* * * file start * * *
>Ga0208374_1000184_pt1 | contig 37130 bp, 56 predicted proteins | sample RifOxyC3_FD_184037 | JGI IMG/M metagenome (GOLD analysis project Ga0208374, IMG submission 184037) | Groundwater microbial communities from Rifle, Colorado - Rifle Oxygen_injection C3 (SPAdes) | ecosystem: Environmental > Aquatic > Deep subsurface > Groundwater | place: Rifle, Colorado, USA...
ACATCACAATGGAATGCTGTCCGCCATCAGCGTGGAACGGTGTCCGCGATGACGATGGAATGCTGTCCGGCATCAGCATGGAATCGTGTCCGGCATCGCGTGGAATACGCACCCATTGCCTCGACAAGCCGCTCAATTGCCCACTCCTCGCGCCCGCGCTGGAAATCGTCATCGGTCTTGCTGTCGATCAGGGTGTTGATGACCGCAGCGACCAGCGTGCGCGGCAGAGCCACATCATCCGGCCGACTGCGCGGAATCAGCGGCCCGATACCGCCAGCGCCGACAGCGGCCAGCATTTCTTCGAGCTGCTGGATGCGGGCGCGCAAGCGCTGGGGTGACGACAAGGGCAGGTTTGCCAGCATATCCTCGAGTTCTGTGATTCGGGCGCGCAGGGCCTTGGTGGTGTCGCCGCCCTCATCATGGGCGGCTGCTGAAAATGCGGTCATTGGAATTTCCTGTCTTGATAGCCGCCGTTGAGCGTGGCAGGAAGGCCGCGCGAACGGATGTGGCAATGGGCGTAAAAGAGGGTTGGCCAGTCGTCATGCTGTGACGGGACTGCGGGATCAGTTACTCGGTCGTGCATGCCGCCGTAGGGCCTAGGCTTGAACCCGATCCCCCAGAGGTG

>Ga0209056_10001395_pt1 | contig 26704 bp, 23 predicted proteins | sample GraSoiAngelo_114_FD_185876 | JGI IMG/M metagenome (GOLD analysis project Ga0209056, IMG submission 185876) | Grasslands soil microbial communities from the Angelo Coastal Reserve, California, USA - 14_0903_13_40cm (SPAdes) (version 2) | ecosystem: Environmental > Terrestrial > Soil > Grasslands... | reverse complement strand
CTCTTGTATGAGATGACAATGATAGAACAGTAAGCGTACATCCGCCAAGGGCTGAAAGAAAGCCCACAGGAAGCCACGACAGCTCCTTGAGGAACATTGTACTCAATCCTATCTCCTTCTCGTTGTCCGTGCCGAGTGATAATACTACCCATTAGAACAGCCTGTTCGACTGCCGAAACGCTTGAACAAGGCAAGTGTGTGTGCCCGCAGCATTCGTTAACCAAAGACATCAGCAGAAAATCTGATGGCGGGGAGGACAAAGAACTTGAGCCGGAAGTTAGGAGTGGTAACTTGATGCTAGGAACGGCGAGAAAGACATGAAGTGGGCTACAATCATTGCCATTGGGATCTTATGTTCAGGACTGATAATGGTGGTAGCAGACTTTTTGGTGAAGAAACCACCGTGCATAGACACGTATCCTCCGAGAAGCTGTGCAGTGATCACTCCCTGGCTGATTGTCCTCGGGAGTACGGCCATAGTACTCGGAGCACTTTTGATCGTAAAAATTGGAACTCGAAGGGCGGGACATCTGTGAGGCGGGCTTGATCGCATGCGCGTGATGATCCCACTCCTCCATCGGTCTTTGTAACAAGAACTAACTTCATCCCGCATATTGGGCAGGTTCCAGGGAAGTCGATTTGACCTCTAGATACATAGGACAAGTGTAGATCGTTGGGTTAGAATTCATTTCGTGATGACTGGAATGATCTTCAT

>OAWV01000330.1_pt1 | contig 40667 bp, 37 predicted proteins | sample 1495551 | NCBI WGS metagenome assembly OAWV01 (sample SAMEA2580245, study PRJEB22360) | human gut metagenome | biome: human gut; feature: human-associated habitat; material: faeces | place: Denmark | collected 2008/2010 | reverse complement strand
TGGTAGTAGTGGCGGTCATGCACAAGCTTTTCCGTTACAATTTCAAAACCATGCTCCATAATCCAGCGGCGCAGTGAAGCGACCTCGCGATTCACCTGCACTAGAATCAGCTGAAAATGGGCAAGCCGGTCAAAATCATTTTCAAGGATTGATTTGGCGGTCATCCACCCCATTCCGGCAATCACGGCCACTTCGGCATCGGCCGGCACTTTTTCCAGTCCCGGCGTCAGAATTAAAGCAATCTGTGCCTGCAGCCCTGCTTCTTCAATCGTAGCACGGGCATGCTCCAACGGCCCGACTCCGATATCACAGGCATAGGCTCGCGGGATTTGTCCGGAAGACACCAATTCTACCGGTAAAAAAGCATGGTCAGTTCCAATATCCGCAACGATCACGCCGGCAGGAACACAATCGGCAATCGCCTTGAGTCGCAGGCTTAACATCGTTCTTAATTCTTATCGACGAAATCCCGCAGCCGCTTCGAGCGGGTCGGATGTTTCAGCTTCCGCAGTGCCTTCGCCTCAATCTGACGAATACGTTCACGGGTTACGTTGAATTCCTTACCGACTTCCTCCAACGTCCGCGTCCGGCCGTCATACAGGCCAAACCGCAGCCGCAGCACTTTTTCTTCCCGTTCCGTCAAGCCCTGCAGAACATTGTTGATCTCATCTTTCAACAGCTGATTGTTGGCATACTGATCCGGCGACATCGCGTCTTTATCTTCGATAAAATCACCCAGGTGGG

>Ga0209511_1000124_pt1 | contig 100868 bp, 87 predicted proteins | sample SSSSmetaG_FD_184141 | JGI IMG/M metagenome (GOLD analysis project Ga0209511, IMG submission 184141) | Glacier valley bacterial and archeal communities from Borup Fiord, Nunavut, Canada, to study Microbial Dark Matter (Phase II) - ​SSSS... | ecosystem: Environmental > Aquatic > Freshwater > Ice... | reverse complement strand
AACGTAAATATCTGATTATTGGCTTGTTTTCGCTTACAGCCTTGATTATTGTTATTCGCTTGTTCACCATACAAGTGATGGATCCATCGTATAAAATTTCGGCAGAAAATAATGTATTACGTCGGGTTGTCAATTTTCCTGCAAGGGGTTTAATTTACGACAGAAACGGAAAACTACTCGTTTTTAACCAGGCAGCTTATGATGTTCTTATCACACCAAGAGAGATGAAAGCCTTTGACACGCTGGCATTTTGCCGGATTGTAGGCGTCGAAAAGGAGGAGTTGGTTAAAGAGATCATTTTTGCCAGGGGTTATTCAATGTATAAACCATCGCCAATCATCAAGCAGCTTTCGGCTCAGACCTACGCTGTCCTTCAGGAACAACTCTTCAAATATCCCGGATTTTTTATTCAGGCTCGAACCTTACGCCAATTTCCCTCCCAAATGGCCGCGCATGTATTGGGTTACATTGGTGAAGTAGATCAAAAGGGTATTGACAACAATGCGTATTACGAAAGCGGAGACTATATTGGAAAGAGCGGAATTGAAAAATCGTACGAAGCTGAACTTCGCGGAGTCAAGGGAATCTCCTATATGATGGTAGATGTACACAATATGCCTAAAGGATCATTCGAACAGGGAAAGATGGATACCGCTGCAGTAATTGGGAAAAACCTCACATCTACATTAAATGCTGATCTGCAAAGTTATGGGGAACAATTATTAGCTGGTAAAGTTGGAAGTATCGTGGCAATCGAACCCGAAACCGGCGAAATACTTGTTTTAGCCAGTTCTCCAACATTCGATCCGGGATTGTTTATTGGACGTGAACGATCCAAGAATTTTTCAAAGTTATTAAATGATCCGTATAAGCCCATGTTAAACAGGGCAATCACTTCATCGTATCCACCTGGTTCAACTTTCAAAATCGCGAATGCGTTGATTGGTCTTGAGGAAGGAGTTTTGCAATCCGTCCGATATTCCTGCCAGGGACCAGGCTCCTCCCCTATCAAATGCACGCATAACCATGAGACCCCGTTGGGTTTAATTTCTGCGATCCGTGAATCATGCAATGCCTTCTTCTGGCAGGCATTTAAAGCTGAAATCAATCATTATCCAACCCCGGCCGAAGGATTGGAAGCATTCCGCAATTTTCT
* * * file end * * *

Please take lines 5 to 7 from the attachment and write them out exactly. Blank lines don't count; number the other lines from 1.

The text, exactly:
>OAWV01000330.1_pt1 | contig 40667 bp, 37 predicted proteins | sample 1495551 | NCBI WGS metagenome assembly OAWV01 (sample SAMEA2580245, study PRJEB22360) | human gut metagenome | biome: human gut; feature: human-associated habitat; material: faeces | place: Denmark | collected 2008/2010 | reverse complement strand
TGGTAGTAGTGGCGGTCATGCACAAGCTTTTCCGTTACAATTTCAAAACCATGCTCCATAATCCAGCGGCGCAGTGAAGCGACCTCGCGATTCACCTGCACTAGAATCAGCTGAAAATGGGCAAGCCGGTCAAAATCATTTTCAAGGATTGATTTGGCGGTCATCCACCCCATTCCGGCAATCACGGCCACTTCGGCATCGGCCGGCACTTTTTCCAGTCCCGGCGTCAGAATTAAAGCAATCTGTGCCTGCAGCCCTGCTTCTTCAATCGTAGCACGGGCATGCTCCAACGGCCCGACTCCGATATCACAGGCATAGGCTCGCGGGATTTGTCCGGAAGACACCAATTCTACCGGTAAAAAAGCATGGTCAGTTCCAATATCCGCAACGATCACGCCGGCAGGAACACAATCGGCAATCGCCTTGAGTCGCAGGCTTAACATCGTTCTTAATTCTTATCGACGAAATCCCGCAGCCGCTTCGAGCGGGTCGGATGTTTCAGCTTCCGCAGTGCCTTCGCCTCAATCTGACGAATACGTTCACGGGTTACGTTGAATTCCTTACCGACTTCCTCCAACGTCCGCGTCCGGCCGTCATACAGGCCAAACCGCAGCCGCAGCACTTTTTCTTCCCGTTCCGTCAAGCCCTGCAGAACATTGTTGATCTCATCTTTCAACAGCTGATTGTTGGCATACTGATCCGGCGACATCGCGTCTTTATCTTCGATAAAATCACCCAGGTGGG

>Ga0209511_1000124_pt1 | contig 100868 bp, 87 predicted proteins | sample SSSSmetaG_FD_184141 | JGI IMG/M metagenome (GOLD analysis project Ga0209511, IMG submission 184141) | Glacier valley bacterial and archeal communities from Borup Fiord, Nunavut, Canada, to study Microbial Dark Matter (Phase II) - ​SSSS... | ecosystem: Environmental > Aquatic > Freshwater > Ice... | reverse complement strand